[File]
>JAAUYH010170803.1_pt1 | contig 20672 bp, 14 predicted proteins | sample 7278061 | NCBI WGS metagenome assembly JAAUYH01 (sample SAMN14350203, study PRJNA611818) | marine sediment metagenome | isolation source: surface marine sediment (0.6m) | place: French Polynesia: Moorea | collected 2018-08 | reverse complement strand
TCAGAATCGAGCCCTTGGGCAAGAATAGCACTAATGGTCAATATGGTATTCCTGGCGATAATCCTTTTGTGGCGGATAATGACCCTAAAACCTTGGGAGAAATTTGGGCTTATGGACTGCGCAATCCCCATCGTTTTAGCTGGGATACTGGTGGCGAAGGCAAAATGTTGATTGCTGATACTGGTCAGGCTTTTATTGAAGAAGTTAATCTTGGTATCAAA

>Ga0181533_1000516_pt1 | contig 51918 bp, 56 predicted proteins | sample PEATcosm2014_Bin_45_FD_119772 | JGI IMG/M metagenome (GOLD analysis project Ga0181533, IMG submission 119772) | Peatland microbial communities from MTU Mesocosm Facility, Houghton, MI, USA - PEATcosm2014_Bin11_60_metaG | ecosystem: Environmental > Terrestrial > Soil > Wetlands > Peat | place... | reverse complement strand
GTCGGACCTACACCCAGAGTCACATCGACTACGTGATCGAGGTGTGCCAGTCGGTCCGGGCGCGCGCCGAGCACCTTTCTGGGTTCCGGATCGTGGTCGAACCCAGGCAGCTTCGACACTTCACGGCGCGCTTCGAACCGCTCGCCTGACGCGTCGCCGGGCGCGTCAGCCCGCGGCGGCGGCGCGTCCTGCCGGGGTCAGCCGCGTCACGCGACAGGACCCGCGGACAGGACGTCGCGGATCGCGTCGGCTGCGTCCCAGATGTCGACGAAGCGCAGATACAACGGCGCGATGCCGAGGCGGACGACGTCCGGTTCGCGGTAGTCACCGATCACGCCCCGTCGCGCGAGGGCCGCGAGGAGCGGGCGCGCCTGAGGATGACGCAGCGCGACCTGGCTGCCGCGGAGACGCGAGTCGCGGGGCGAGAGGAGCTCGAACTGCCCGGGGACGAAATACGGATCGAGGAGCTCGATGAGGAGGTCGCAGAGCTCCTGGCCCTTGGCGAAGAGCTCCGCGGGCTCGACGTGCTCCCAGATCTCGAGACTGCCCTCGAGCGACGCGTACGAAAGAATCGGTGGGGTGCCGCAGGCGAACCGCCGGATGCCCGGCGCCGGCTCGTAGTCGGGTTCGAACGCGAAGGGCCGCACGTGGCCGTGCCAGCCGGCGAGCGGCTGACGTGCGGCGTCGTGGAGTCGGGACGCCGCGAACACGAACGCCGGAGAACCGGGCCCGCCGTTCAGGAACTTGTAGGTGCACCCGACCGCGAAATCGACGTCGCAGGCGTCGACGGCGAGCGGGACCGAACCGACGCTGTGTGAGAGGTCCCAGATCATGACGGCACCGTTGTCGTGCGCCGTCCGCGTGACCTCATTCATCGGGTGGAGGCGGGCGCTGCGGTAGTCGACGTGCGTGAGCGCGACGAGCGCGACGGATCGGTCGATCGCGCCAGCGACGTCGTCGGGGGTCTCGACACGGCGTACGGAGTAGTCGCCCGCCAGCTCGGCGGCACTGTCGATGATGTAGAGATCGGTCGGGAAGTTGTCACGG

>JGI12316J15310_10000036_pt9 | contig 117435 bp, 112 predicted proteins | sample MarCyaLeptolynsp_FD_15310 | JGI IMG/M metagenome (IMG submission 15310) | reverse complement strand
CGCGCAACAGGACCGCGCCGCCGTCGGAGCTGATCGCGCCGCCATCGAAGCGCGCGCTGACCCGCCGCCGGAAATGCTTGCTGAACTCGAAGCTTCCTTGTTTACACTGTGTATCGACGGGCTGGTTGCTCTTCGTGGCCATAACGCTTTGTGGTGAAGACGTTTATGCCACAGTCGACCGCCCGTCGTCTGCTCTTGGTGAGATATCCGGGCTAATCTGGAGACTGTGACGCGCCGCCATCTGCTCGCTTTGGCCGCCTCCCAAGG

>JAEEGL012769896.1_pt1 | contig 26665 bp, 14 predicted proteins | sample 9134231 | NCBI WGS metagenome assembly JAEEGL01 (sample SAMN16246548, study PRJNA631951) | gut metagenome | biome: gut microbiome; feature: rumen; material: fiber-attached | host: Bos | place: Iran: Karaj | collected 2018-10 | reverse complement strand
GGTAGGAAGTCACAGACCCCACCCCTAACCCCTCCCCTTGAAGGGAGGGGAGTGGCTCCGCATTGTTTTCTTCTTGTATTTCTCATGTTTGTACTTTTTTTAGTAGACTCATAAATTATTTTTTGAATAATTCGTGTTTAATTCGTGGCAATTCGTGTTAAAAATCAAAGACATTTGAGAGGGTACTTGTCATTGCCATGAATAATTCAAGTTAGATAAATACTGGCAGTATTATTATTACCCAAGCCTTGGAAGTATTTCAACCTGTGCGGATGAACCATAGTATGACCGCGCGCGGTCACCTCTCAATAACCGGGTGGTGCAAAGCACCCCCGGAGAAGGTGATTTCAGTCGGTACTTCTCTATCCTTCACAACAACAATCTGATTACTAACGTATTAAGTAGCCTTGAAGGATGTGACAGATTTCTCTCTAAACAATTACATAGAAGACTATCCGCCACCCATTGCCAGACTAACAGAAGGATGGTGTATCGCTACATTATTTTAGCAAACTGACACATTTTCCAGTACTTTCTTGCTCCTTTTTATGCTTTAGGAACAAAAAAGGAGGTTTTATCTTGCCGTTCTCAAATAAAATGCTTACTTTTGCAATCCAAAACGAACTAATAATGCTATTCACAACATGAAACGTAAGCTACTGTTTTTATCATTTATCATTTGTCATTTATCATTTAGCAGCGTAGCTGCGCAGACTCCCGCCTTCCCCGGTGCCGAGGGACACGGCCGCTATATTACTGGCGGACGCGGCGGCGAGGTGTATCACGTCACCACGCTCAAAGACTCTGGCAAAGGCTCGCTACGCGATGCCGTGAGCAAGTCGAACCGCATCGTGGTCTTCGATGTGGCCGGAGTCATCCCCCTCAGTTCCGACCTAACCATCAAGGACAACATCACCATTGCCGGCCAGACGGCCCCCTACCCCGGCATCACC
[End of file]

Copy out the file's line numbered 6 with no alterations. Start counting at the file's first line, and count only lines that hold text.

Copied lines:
CGCGCAACAGGACCGCGCCGCCGTCGGAGCTGATCGCGCCGCCATCGAAGCGCGCGCTGACCCGCCGCCGGAAATGCTTGCTGAACTCGAAGCTTCCTTGTTTACACTGTGTATCGACGGGCTGGTTGCTCTTCGTGGCCATAACGCTTTGTGGTGAAGACGTTTATGCCACAGTCGACCGCCCGTCGTCTGCTCTTGGTGAGATATCCGGGCTAATCTGGAGACTGTGACGCGCCGCCATCTGCTCGCTTTGGCCGCCTCCCAAGG